Reuters: Vladimir Putin likely to remain in power beyond 2024

Vladimir Putin.
Vladimir Putin. Source: SCANPIX/REUTERS/Sergei Karpukhin

While not publicly stated yet, Vladimir Putin seeking, and obtaining, reelection in the March 2024 presidential elections in Russia is a foregone conclusion, Reuters reports.

While many sources - diplomats and officials and intelligence agents - have said the 71-year-old Putin remaining in his post for life seems likely, there had been no confirmation of a plan to seek reelection, until now, Reuters says.

Putin sees his mission in continuing to steer Russia through the most perilous period it has faced in decades, no fewer than half-a-dozen sources told Reuters, meaning the die is cast in terms of running in March next year.

Given the lack of serious rivals who could unseat Putin and the fact that some approval ratings are reportedly as high as 80 percent, he would likely be running unopposed anyway; the continued support of state organs and the state-run media would only heighten this.

Most of the sources who spoke to Reuters, anonymously, in fact said the decision to run in 2024 had been made, with one claiming a "choreographed hint" would emerge in the next few weeks.

This comes in the wake of the failed putsch in Southern Russia last summer, led by the leader of a notorious mercenary organization, the Wagner Group.

The short-lived mutiny was quelled while Wagner's leader, Yevgeny Prigozhin, was killed in a plane crash later on in the summer, meaning what remains of the group is now firmly under the central state apparatus.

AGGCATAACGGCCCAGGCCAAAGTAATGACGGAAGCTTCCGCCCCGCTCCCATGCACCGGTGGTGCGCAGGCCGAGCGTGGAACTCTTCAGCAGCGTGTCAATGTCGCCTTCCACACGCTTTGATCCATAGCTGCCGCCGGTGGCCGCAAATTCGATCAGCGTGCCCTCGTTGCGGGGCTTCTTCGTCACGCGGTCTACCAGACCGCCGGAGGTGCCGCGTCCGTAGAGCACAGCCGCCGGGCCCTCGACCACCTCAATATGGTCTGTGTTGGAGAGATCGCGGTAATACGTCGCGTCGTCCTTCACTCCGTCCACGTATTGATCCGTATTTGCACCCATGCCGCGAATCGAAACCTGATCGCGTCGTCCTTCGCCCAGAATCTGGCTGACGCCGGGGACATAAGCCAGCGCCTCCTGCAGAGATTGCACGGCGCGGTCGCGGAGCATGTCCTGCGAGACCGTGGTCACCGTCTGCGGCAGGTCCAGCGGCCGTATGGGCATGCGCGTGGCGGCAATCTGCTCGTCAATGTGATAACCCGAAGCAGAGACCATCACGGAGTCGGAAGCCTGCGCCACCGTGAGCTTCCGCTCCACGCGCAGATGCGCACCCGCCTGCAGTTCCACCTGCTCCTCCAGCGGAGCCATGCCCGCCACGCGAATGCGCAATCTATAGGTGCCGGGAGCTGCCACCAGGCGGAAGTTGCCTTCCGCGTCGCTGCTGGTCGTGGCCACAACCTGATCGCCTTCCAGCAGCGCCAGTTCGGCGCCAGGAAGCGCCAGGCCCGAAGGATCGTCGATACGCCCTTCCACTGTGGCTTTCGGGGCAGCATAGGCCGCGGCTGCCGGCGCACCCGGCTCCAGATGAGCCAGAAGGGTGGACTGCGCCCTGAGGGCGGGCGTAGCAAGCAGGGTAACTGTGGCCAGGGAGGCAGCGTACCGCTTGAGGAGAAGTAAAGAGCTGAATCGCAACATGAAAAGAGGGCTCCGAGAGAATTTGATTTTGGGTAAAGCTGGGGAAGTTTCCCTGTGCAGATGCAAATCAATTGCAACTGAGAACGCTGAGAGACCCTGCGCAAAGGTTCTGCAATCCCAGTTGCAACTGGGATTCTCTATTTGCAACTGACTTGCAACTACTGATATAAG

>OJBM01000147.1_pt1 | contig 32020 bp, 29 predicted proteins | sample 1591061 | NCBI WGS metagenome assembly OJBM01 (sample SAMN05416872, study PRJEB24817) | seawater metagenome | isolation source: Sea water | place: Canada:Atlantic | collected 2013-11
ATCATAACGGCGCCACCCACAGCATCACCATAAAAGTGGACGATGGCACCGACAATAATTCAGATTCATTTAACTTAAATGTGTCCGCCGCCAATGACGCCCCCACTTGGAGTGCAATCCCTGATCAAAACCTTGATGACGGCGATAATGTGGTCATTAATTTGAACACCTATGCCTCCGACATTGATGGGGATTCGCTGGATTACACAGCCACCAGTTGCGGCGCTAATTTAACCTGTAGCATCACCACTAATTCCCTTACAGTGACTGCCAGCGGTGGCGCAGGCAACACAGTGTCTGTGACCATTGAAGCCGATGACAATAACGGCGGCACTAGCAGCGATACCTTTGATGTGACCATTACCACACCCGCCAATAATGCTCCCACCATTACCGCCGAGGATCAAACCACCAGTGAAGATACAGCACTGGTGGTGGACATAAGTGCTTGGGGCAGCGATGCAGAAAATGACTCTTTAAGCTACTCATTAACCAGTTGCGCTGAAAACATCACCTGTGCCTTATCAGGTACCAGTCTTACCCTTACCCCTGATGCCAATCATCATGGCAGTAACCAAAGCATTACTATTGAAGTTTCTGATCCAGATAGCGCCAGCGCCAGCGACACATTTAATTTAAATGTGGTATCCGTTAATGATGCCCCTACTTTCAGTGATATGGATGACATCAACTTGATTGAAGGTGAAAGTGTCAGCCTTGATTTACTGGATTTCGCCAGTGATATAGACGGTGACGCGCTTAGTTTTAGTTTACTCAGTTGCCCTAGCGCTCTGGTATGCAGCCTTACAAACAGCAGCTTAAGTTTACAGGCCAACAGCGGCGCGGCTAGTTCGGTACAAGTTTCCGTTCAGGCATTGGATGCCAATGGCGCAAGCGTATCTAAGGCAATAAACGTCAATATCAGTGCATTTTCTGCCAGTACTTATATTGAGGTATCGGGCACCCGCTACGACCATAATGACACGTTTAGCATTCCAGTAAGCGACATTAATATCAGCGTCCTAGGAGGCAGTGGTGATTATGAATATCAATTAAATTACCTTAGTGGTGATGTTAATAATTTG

For his part, Kremlin spokesman Dmitry Peskov says: "The campaign has not been officially announced yet."

Challenges Putin faces now and in the future include the most major stand-off with the collective West, over Ukraine, since the 1962 Cuban Missile Crisis involving the Russian Federation's predecessor state, the Soviet Union.

The effects of Western sanctions arising from the invasion of Ukraine, soaring defense spend and inflation are all taking their toll on Russia's economy.

Vladimir Putin became Russian president on the last day of the last millennium, replacing Boris Yeltsin.

Russia's constitution was amended in 2020 to include changes which will allow Putin to remain in office after 2024; previously, no more then two consecutive terms as president were permissible under the constitution, hence the job switch 2008-2012 with Dmitri Medvedev. While the latter was president of Russia during this period while Putin was prime minister, few were under any illusions as to where the real power lay – or, as U.S. talk show host Larry King put it at the time, citing a leaked State Department cable, Medvedev: "plays Robin to Putin's Batman."

In more recent times, Medvedev has been reduced to, for instance, posting a tweet containing a Russian caricature of the residents of neighboring Finland, while mocking that country's accession to NATO.


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Editor: Andrew Whyte

Source: Reuters

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